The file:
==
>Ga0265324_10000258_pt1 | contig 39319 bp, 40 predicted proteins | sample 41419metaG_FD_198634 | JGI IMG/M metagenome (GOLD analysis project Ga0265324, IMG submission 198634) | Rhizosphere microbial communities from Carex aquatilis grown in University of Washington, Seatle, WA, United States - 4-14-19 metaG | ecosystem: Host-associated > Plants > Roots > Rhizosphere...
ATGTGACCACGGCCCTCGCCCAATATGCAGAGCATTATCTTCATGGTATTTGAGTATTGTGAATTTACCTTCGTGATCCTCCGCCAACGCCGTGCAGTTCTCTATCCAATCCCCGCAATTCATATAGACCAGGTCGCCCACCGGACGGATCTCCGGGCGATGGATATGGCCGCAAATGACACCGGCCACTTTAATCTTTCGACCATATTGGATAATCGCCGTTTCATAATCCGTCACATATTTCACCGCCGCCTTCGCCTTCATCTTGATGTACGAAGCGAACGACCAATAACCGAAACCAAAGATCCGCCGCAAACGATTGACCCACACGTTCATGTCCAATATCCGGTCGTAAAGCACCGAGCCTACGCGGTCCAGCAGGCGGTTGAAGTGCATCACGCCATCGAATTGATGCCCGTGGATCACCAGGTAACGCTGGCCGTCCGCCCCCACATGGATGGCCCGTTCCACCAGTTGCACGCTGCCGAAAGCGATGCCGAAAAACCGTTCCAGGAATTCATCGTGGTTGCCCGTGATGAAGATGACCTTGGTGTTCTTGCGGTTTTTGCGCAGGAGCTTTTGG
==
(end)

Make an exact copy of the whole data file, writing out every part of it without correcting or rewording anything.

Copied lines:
>Ga0265324_10000258_pt1 | contig 39319 bp, 40 predicted proteins | sample 41419metaG_FD_198634 | JGI IMG/M metagenome (GOLD analysis project Ga0265324, IMG submission 198634) | Rhizosphere microbial communities from Carex aquatilis grown in University of Washington, Seatle, WA, United States - 4-14-19 metaG | ecosystem: Host-associated > Plants > Roots > Rhizosphere...
ATGTGACCACGGCCCTCGCCCAATATGCAGAGCATTATCTTCATGGTATTTGAGTATTGTGAATTTACCTTCGTGATCCTCCGCCAACGCCGTGCAGTTCTCTATCCAATCCCCGCAATTCATATAGACCAGGTCGCCCACCGGACGGATCTCCGGGCGATGGATATGGCCGCAAATGACACCGGCCACTTTAATCTTTCGACCATATTGGATAATCGCCGTTTCATAATCCGTCACATATTTCACCGCCGCCTTCGCCTTCATCTTGATGTACGAAGCGAACGACCAATAACCGAAACCAAAGATCCGCCGCAAACGATTGACCCACACGTTCATGTCCAATATCCGGTCGTAAAGCACCGAGCCTACGCGGTCCAGCAGGCGGTTGAAGTGCATCACGCCATCGAATTGATGCCCGTGGATCACCAGGTAACGCTGGCCGTCCGCCCCCACATGGATGGCCCGTTCCACCAGTTGCACGCTGCCGAAAGCGATGCCGAAAAACCGTTCCAGGAATTCATCGTGGTTGCCCGTGATGAAGATGACCTTGGTGTTCTTGCGGTTTTTGCGCAGGAGCTTTTGG